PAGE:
But instead, I was enticed by this Daily Freeman article to do a little data analysis. I'd read about this Forbes magazine article recently, but didn't look at it that carefully. However, when I noticed that it listed Ulster County's schools (home of my alma mater and weekend house) as third worst in the nation (of the 100 counties they ranked), I couldn't resist! I'm not sure why they chose Ulster County as one of the places to include - perhaps because it is a weekend vacation spot for NYC folks, and they resent the high school taxes they pay on their second homes, or because some of them consider abandoning the metro area and making the move north permanently.

So I tossed my to do list aside (temporarily) and visited the NYS Education Department's school report cards website. I don't feel too guilty, because it is sort of work-related!

Now, Forbes is refusing to give any more details on what formula they used than what is already provided in the article. So naturally, that makes it hard. Hiding the methodology isn't the scholarly way. But then Forbes is hardly a scholarly publication. However, valid or not, such articles do get attention, and so I can sympathize with the school representatives quoted in the Freeman article, that it is an unfair analysis. On the other hand, I have written before (here, here, here, and here) about how the numbers simply don't add up in the district that is my alma mater, so I was willing to give Forbes the benefit of the doubt.

In addition to Forbes' stonewalling on how they figured this out, NYSED changed the format of the report card publications from 2005 to 2006, which makes it very difficult to locate the data. But it still is possible to wade through the reports, do a little number crunching, and compare it to the chart in Forbes. They used four measures: per pupil spending for fiscal year 2004, mean SAT or ACT (whichever is the most common in the state) scores for 2005, participation rate on the SAT or ACT for 2005, and graduation rate for 2005.

In New York, the SAT is the college entrance exam usually taken. I'm not sure how Forbes got the details for the SAT down to the county level. Maybe the College Board is willing to share that information, or maybe individual schools are. For Ulster County, Forbes lists 1,032 as the mean score in 2005, with a participation rate of 62.10%. The only data I could easily access was the statewide average score, and for New York, that was 1,008.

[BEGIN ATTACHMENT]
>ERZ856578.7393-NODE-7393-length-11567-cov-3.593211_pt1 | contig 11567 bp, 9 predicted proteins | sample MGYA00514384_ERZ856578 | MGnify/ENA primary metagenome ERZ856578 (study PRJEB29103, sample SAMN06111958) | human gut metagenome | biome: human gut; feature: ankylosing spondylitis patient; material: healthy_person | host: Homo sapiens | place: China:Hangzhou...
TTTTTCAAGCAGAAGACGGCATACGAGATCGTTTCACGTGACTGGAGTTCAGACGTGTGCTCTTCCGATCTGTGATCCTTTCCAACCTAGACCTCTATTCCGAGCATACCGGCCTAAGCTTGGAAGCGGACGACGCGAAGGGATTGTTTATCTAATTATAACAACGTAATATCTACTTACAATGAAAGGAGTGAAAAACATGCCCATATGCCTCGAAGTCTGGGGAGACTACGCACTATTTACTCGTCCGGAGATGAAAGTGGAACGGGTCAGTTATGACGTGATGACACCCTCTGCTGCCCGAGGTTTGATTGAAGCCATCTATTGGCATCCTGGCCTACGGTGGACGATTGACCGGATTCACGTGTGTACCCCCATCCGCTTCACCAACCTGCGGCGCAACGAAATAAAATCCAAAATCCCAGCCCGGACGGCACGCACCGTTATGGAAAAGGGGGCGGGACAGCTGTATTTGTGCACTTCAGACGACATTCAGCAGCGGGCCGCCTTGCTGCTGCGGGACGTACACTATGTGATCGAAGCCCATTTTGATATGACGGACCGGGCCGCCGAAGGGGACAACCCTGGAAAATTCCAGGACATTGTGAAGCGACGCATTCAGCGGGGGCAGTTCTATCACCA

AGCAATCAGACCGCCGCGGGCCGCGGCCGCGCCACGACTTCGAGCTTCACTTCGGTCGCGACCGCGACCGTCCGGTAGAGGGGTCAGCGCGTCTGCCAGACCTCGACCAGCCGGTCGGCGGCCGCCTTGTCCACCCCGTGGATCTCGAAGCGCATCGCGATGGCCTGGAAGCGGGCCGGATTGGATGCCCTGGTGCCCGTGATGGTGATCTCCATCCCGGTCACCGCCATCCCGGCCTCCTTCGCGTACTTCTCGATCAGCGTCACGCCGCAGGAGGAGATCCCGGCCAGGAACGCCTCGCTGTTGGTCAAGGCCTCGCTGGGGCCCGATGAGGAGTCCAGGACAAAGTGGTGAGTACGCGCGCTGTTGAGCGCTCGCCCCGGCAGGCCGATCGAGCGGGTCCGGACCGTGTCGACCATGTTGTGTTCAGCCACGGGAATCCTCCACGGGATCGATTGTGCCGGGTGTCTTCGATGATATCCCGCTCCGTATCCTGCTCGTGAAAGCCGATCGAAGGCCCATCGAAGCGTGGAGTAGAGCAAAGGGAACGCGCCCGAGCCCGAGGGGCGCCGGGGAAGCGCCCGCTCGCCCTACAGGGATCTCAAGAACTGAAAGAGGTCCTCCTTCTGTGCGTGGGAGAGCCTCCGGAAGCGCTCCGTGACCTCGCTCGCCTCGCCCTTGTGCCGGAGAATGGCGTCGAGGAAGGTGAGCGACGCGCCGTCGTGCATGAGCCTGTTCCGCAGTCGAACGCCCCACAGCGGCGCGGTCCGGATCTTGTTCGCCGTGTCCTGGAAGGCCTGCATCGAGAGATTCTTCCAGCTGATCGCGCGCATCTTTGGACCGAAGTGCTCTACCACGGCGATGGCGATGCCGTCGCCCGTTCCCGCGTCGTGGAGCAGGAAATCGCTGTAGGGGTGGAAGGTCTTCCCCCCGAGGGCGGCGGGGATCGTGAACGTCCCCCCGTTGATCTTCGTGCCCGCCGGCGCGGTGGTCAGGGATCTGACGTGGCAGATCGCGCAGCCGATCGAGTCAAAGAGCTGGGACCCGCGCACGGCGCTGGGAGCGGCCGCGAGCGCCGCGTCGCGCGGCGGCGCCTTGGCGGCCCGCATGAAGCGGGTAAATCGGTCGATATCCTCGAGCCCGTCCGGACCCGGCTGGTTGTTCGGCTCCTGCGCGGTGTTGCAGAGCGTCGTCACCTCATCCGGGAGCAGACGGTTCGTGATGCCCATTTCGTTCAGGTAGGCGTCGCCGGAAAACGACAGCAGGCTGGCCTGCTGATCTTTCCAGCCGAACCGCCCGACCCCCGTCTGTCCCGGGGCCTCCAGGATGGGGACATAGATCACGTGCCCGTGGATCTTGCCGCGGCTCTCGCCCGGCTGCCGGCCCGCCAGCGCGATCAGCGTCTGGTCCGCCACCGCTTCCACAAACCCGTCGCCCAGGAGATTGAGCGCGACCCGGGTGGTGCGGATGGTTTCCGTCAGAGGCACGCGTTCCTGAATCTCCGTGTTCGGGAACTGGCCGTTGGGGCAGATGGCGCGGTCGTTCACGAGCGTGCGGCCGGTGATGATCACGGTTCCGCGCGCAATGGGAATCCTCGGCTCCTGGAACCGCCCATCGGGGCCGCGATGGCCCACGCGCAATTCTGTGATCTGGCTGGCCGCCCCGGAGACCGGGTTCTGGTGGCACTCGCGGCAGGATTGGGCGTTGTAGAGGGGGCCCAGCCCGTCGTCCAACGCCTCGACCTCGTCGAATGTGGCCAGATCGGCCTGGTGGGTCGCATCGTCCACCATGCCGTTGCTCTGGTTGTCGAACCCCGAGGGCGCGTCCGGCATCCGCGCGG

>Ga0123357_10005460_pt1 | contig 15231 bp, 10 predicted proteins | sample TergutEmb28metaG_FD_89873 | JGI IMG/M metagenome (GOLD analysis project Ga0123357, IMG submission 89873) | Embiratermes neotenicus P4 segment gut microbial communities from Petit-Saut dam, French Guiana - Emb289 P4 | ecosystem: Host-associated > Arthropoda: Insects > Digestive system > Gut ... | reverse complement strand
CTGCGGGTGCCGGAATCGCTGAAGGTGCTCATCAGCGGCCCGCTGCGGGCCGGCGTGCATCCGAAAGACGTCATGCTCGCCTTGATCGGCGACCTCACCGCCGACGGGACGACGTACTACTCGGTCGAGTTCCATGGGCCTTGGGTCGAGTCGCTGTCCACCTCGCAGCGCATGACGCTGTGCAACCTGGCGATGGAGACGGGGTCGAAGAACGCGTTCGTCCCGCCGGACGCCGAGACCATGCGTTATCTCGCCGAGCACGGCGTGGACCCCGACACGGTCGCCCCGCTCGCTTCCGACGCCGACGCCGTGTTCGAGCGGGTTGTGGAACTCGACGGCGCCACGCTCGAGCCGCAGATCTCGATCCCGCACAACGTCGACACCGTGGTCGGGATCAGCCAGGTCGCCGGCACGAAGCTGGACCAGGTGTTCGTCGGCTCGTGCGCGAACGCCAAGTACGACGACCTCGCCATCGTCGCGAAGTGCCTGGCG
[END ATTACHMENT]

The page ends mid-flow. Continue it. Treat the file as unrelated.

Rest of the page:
Forbes lists per pupil spending in fiscal year 2004 as $12,482 for Ulster County. They note that this has been adjusted for local cost of living, although no additional information is provided. Ulster County is made up of 10 districts. Assuming by fiscal year 2004 they mean 2004-05, the total per pupil expenditures ranged from a high of $18,543 (for Onteora) to a low of $12,336 (for Saugerties), with an average of $15,794. So I am not sure where Forbes' numbers came from. The NYSED data actually makes the county look even more costly.

The graduation rate was 83.6% for the class of 2005, according to Forbes. That would mean a dropout rate of 16.4%. The data from SED does not support this, although the numbers listed are inconsistent from year to year and so it is not very illuminating. When I consulted the report card data published in the 2005 report, it was different than what was listed for the prior year in the 2006 report. The 2005 report has dropouts ranging from 10.9% (for Kingston) to 1.9% (for Walkill), with an average of 5%, which is terrible in my opinion, although better all around than what Forbes claims. The 2006 report lists the dropout rate for 2005 as ranging from 15% (for Rondout Valley) to 1% (for Walkill), with an average of 5.9%; that's even worse, but not as bad as the number Forbes published.

Then, when I do my own calculations based on the 2005 numbers from SED for 12th grade enrollment and graduates rather than accepting the proportions listed for dropout rate, I wind up with graduation rates that range from 94.3% (for Marlboro) to 81.4% (for Saugerties), and a County average of 88.2%; it's not the same as the dropout rates published by SED, and it still doesn't match the data in Forbes!
Booking Through Thursday: Letters! We Get Letters...

Have you ever written an author a fan letter?